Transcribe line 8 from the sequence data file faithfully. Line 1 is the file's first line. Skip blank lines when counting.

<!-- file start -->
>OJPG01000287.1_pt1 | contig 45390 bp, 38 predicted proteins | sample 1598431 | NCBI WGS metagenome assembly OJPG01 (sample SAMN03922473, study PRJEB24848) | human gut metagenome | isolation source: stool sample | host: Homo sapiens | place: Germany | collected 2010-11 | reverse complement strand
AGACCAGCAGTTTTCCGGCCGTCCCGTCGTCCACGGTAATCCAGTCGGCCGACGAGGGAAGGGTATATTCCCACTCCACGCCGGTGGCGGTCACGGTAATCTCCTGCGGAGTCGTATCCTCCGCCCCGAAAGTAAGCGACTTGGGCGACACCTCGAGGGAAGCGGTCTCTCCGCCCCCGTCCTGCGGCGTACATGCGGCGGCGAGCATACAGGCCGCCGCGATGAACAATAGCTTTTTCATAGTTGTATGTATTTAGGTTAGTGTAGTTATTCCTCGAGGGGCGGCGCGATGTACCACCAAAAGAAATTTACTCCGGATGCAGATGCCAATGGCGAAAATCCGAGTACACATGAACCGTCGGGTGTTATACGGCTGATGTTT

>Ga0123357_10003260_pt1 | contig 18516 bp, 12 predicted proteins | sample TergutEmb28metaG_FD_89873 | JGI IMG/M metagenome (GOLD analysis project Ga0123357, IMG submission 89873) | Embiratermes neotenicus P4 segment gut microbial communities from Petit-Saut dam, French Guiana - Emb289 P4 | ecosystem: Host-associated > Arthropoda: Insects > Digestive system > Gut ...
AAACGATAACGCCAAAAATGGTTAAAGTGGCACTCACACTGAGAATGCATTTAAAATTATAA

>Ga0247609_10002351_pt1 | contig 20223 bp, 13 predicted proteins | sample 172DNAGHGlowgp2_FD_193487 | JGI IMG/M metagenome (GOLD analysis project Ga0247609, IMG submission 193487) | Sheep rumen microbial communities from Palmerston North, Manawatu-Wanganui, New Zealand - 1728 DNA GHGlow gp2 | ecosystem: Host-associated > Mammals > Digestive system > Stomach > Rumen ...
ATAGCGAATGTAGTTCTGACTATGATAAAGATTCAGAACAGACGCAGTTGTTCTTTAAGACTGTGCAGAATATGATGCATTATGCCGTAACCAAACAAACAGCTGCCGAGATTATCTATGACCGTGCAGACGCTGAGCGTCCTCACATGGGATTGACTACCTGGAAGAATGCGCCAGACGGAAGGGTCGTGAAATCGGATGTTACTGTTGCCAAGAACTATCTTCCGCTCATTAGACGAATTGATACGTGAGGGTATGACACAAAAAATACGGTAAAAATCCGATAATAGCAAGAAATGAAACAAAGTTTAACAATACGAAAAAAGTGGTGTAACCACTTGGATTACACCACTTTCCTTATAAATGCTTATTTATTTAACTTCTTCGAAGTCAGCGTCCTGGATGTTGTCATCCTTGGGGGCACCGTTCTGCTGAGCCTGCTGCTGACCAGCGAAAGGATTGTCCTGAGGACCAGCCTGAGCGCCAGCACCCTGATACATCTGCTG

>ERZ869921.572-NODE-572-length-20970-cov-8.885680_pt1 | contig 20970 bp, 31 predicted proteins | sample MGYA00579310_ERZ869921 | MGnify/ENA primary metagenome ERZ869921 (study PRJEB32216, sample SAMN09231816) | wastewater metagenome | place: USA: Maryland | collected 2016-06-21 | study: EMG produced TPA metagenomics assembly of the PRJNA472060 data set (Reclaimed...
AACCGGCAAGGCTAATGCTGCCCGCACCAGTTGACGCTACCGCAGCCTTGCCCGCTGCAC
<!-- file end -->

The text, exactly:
AACCGGCAAGGCTAATGCTGCCCGCACCAGTTGACGCTACCGCAGCCTTGCCCGCTGCAC